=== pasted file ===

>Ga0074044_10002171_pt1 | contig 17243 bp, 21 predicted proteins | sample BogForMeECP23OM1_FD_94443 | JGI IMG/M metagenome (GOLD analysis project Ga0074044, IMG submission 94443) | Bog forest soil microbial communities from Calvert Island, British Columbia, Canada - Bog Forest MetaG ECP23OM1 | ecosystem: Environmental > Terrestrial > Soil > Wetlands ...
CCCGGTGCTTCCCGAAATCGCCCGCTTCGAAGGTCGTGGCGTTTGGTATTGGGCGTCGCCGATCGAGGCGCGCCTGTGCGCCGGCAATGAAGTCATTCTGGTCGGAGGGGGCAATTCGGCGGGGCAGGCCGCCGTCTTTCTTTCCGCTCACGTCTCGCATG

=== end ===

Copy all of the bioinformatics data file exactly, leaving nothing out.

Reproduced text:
>Ga0074044_10002171_pt1 | contig 17243 bp, 21 predicted proteins | sample BogForMeECP23OM1_FD_94443 | JGI IMG/M metagenome (GOLD analysis project Ga0074044, IMG submission 94443) | Bog forest soil microbial communities from Calvert Island, British Columbia, Canada - Bog Forest MetaG ECP23OM1 | ecosystem: Environmental > Terrestrial > Soil > Wetlands ...
CCCGGTGCTTCCCGAAATCGCCCGCTTCGAAGGTCGTGGCGTTTGGTATTGGGCGTCGCCGATCGAGGCGCGCCTGTGCGCCGGCAATGAAGTCATTCTGGTCGGAGGGGGCAATTCGGCGGGGCAGGCCGCCGTCTTTCTTTCCGCTCACGTCTCGCATG